Man Corn: Cannibalism and Violence in the Prehistoric American Southwest (Anglais) Broché – 15 mai 2011
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Had Turner stopped at a description of his methodology and the sites he reviewed, Man Corn would have been a valuable resource, but only half of what it could have been. Fortunately, Turner goes on to propose a theory explaining cannibalism and the extreme violence accompanying it. In 1993 he made a surprising discovery--the sites showing evidence of cannibalism had a strong correlation with the "Chaco Phenomenon." That is, the sites were from the same geographic area and within the same time period of the Great Houses. In fact, some sites are in fact inside the Great Houses themselves (Pueblo Bonito, Penasco Blanco).
Using this as a base, Turner devotes a chapter to body-processing in Mexico, where cannibalism had long been practiced, a fact well-known to archaeologists. He then makes the connection between Chaco's ties to Mesoamerica and the appearance of cannibalism in the American Southwest. He proposes that actual warrior/priests cultists from the Toltec culture arrived in Chaco, bringing their political system with them, a system built not on peaceful cooperation, but on ritutalistic terror. It's a convincing argument, especially when backed up by a skull found in a high-status burial at Pueblo Bonito--a skull showing dental modification characteristic of Mexican Indians; a modification unknown in the Southwest.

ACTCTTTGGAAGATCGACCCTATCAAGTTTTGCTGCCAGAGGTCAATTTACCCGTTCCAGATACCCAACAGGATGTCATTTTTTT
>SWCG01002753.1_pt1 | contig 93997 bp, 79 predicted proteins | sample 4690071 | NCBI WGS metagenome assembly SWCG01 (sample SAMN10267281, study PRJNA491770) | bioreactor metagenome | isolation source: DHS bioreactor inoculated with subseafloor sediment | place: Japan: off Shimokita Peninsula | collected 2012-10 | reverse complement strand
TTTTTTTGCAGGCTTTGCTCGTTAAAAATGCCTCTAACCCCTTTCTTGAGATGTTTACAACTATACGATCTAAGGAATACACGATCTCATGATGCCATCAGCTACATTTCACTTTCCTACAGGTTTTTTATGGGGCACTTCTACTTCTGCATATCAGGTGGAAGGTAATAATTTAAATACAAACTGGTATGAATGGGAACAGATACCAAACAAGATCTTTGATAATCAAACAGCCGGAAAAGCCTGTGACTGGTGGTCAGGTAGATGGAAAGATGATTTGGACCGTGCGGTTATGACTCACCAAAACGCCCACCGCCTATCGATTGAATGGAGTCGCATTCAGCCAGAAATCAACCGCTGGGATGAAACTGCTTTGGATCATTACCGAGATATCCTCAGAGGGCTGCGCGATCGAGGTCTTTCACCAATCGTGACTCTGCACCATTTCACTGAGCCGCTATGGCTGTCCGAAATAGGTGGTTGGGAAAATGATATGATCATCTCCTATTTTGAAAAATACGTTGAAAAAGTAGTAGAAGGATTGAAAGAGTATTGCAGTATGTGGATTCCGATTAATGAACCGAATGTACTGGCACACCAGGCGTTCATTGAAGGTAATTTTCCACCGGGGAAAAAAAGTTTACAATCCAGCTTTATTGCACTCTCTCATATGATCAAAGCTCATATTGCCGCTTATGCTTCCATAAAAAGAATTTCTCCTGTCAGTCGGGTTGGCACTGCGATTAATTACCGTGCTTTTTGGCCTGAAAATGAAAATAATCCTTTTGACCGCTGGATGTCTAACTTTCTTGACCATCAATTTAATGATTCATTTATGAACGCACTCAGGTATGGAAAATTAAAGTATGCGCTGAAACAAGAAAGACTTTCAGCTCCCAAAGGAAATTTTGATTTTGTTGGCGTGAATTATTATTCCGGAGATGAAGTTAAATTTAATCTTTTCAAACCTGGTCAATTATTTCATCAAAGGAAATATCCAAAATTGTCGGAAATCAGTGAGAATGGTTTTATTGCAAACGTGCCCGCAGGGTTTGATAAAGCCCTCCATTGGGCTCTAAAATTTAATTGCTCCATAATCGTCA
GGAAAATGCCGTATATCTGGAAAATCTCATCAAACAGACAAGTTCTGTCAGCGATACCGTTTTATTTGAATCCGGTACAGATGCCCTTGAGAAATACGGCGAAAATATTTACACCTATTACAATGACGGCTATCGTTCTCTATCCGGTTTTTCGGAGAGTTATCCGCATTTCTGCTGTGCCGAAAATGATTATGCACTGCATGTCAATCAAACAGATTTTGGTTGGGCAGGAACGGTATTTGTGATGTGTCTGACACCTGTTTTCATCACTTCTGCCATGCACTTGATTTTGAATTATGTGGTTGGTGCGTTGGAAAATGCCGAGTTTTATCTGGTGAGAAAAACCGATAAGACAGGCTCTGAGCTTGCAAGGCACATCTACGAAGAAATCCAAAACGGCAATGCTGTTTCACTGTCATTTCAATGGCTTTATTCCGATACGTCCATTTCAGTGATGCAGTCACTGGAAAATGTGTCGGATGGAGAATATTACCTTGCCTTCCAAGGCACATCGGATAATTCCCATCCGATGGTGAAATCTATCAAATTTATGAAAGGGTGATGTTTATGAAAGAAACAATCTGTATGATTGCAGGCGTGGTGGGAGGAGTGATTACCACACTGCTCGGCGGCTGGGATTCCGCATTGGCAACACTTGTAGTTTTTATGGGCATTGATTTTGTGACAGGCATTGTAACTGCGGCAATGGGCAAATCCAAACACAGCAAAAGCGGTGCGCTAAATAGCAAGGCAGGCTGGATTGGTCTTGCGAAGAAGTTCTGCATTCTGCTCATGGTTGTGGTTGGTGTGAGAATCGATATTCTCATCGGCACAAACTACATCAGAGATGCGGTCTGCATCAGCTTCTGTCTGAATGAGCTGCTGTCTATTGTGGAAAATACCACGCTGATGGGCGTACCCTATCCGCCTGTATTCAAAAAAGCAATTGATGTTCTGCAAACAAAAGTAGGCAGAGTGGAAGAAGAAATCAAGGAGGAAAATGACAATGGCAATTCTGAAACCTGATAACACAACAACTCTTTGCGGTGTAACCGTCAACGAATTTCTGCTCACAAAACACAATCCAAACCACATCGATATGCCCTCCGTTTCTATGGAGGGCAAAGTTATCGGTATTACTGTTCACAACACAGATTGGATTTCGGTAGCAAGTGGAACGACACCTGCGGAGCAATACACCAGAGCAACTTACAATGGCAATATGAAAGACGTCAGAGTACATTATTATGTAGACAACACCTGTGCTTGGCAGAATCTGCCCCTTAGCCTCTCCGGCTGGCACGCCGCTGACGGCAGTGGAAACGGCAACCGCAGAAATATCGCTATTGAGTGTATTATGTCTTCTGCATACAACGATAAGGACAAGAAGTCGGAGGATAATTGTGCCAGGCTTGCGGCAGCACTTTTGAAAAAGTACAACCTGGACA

Turner theorizes that they might have been refugees from the collapsing Toltec Empire. My guess would be that they were imperial colonizers intent on taking over the turquoise trade and building it up to be a high-capacity monopoly. But whichever the case, they seem to have brought more than architectural ideas with them. And if, as many have suspected, Mexican religious beliefs influenced the Anasazi, then it's very likely that rituals associated with those religious beliefs were also present.
The book generated a storm of controversy. Not surprisingly, many critics mistakenly assumed that Turner was claiming that all Anasazi at all times were cannibals. This certainly wasn't the case and Turner of course proposes no such thing. But just as Darwin's pioneering work was reduced by misinformed critics to some kind of proof that man was descended from apes, so many critics have assumed Turner's book is somehow racist or culturally insensitive. In fact, just like some of Darwin's more vocal opponents, one gets the impression that some critics haven't even read "Man Corn."
Too bad. Unlike so many other books on the Anasazi, it's not as dry as dust. It's presented in an intriguing way, a survey of the past and a voyage of discovery. It has tons of data, but for each section of data, there is an interesting discussion of what it means.
I cannot recommend this book highly enough. Especialy for those who've tired of the "peaceful stargazers" school of Anasazi research. "Man Corn" makes the Anasazi appear more real, a people who had a dark side as well.
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